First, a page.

After a long process initiated in 2008, led by a Task Force made up of 175 arbitration professionals and users from 41 different countries, the International Chamber of Commerce (the "ICC") launched a revised version of its Rules of Arbitration on 12 September 2011, which updates the version in force since 1 January 1998. The new Rules will come into force on 1 January 2012.

The new Rules maintain the general and flexible approach to arbitration procedure, so that it is capable of adapting to disputes of a different type and amount and to parties from different legal backgrounds. The new Rules also preserve the main distinctive features of ICC arbitration, such as the Terms of Reference, the role of National Committees in the appointment of arbitrators and the scrutiny of the award, among others.

However, the new Rules contain important modifications and additions that have to be considered by all arbitration users. Most of them are the result of experience gained during the 13 years of application of the 1998 Rules. For this reason, a number of the changes are almost a "codification" of practices developed and already applied by the Secretariat of the ICC. Others are, on the contrary, new additions to the Rules. Finally, there are also changes aimed at updating the Rules to deal with the electronic age.

The changes contained in the new Rules have three principle objectives:

  • Adapting the Rules to address the growing complexity of disputes and to the increasing need for urgent interim remedies in business disputes
  • Reducing time and costs of arbitration
  • Making the rules more amenable for use in investment arbitration.

The following paragraphs describe the main changes in the new Rules:


The most significant change or addition is the introduction of the Emergency Arbitrator, who may be appointed at the request of a party applying for urgent interim or conservatory measures that cannot await the constitution of the arbitral tribunal. The Emergency Arbitrator, having heard the parties, may make an order, which the parties agree to observe.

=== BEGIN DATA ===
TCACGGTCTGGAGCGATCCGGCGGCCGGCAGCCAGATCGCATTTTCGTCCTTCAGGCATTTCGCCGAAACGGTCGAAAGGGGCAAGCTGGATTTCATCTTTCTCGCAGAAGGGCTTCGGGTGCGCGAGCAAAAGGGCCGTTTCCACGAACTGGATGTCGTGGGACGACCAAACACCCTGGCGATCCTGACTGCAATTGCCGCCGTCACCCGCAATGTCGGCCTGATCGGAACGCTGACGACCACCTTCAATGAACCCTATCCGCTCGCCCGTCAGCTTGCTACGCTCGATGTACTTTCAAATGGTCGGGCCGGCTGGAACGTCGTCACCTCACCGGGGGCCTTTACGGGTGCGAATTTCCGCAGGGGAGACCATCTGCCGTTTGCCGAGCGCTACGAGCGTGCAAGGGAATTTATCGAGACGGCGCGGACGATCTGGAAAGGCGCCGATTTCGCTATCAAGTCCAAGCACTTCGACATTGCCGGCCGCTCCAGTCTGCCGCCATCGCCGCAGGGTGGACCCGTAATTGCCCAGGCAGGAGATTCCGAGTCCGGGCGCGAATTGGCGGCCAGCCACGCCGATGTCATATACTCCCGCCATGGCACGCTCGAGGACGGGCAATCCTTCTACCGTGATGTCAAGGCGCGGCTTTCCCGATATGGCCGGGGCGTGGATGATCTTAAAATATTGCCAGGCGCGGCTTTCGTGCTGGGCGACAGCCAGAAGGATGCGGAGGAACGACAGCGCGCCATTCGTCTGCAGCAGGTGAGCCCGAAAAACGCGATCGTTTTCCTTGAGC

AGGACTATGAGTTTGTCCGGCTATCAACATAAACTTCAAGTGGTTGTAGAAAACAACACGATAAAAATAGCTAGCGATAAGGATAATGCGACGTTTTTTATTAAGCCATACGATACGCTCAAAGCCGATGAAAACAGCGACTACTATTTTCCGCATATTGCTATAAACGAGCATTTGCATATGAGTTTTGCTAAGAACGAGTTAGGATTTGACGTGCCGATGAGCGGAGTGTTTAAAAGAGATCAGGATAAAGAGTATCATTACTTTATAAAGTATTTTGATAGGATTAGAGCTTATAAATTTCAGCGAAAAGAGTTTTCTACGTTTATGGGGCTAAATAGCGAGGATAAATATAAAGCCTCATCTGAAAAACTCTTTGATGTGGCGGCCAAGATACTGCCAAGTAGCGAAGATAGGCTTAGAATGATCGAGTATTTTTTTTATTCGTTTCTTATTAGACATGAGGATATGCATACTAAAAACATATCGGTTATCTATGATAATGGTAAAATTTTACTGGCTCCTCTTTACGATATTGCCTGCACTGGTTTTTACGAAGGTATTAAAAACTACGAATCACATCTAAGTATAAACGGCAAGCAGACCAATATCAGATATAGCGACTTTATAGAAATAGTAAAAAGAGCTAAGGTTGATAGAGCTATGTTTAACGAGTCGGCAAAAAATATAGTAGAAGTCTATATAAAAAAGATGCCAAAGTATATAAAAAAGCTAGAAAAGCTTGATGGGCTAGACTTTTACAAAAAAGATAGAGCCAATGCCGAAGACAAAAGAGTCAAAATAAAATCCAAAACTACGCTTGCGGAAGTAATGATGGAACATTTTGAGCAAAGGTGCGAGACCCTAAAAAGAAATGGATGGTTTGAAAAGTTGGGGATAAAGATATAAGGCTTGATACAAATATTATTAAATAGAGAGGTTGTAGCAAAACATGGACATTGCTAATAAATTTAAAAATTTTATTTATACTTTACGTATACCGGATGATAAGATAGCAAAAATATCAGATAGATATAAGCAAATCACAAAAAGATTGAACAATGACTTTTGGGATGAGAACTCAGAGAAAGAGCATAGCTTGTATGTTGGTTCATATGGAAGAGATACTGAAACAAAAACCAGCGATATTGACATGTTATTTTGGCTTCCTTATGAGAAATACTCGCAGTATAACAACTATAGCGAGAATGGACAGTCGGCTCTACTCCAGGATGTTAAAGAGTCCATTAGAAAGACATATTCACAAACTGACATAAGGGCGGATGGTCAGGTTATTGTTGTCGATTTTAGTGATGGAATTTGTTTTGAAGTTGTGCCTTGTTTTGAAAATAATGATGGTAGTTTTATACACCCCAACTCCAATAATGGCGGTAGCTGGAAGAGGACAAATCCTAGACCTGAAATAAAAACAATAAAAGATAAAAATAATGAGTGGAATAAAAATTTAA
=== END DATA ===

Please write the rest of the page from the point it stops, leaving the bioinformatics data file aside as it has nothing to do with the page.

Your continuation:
An application for such an order can be made at any time before the file is transmitted to the arbitral tribunal, even before the Request for Arbitration is submitted. In such a case, the Request for Arbitration must be submitted within a very short period thereafter.

Once the arbitral tribunal is appointed, it may modify, terminate or annul the orders made by the Emergency Arbitrator.

The Emergency Arbitrator Rule will not apply to arbitration agreements signed before the entry into force of the new Rules or where the parties have agreed to opt out of it or have agreed to another pre-arbitral interim measure mechanism.


The new Rules contain a detailed set of new provisions that deal with the issue of complex arbitrations (e.g. there are more than two parties or are based on more than one contract), and mostly reflect practices already applied by the ICC Secretariat. The main aspects of these new provisions are:

  • Joinder of Additional Parties: any party may request that an additional party join the arbitration, before any of the arbitrators have been confirmed
  • Claims between Multiple Parties: In arbitrations with more than two parties, any party may make claims against any other party
  • Multiple Contracts: Claims arising out of several contracts may be made in one single arbitration
  • Consolidation of Arbitrations: The Court may consolidate arbitrations under certain circumstances, including on the agreement of the parties, when claims are made under the same arbitration agreement or made under different arbitration agreements which are "compatible".